In 16 years as a Jesuit, he made his mark. His lectures to young people at Gregorian University's institute for laymen—on "religious science"—were immensely successful. Superiors admitted that Father Alighiero Tondi, S.J. could chase away spiritual doubts among Rome's younger generation "as no one else could." Secretly this skillful curer of souls began to doubt the rational proofs of Catholicism as not so all-inclusive as he had hoped. He began to investigate "scientific" philosophies. One seemed especially satisfying, since it held forth the "scientific possibility of dominating national and social events."
Through the next four years, his secret studies took him further. Catholic teaching on social injustice—if looked at in the new scientific manner—became a comfortingly rational conspiracy. Tondi reached a conclusion:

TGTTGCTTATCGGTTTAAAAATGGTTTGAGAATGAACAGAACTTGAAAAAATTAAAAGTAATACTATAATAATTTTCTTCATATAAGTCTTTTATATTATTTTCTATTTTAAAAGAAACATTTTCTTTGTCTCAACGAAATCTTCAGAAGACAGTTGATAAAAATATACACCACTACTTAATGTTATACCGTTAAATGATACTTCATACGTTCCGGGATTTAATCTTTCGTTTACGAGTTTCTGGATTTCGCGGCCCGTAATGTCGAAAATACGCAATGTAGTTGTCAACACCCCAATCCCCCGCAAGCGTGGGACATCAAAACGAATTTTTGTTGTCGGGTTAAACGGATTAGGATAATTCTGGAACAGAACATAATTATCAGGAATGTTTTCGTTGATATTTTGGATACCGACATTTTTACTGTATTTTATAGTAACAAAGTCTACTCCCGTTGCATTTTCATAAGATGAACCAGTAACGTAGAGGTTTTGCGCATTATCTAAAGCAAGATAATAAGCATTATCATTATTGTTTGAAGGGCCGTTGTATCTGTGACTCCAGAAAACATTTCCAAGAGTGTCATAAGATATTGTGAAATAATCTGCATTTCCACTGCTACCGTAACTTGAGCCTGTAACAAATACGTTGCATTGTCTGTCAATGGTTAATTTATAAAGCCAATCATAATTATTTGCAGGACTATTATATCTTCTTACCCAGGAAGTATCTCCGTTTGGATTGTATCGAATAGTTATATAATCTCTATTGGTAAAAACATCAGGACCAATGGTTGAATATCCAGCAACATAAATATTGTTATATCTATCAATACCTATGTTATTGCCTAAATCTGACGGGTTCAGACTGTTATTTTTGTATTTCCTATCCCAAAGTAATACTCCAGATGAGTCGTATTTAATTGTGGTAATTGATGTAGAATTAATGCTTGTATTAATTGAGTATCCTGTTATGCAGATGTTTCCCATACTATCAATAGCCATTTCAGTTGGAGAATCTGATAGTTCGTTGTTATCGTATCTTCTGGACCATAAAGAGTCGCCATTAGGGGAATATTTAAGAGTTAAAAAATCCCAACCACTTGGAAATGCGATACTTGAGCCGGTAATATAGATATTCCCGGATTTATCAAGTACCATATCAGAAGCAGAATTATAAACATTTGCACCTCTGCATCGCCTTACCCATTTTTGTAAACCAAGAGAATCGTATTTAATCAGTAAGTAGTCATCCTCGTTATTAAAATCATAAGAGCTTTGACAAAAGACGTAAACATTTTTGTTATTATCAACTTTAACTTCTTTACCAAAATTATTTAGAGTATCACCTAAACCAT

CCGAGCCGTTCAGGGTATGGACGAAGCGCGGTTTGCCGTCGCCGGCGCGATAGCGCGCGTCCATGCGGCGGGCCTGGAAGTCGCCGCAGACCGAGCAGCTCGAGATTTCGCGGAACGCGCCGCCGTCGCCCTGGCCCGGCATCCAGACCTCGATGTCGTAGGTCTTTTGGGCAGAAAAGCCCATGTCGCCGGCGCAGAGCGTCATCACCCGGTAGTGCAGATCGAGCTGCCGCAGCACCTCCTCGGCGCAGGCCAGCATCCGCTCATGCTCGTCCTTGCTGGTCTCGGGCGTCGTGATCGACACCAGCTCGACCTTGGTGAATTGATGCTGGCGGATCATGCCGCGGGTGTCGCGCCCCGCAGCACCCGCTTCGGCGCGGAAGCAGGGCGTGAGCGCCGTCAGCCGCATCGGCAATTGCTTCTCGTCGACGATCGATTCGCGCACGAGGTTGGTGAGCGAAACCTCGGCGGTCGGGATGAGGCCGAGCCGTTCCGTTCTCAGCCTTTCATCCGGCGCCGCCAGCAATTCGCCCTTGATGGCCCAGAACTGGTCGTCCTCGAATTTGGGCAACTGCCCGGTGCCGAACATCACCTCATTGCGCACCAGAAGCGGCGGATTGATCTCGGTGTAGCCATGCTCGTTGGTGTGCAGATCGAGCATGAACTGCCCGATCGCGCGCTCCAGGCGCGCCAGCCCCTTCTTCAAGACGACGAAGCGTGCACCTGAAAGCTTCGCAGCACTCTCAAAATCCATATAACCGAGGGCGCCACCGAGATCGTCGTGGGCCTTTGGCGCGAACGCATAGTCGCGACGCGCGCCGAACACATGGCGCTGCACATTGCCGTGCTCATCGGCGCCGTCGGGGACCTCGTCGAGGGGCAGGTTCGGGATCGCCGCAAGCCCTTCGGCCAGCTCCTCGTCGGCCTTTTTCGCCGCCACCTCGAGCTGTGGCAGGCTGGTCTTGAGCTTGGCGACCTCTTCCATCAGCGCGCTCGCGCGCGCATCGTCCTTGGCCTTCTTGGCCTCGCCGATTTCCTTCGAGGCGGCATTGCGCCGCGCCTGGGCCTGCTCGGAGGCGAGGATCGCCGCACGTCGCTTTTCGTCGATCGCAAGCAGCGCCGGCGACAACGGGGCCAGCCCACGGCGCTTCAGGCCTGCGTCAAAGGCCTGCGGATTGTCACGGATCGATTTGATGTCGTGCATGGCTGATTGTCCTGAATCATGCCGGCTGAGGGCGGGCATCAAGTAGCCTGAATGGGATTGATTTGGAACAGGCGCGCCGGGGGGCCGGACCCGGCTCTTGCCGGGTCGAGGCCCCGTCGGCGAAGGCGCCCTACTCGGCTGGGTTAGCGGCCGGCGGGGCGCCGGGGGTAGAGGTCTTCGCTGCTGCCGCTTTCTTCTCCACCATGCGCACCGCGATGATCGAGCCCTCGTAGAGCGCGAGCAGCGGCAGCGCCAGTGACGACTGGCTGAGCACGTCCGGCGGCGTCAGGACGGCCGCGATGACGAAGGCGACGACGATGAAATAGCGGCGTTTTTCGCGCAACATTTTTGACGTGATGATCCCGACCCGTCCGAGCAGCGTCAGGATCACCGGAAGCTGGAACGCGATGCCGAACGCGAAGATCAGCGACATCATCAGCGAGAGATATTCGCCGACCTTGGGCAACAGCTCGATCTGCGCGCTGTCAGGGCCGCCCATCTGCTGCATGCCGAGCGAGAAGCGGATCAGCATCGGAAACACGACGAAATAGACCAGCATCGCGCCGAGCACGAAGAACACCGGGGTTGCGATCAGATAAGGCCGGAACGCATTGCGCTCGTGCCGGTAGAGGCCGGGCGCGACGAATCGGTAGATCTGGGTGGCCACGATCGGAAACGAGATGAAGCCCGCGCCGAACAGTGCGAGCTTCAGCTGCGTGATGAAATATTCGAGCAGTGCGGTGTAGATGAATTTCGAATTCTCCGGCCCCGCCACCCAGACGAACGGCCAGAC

"The game of the man who is well off is to convince the man who has nothing that there is no remedy for the suffering and disorder of the world because this is God's will . . . Communism throws out this rubbish and restores to man the dignity of his reason."
Rationalist Tondi began to spend his evenings exchanging his new views with Communist friends. (He told his superiors that he was out electioneering for Catholic Action.)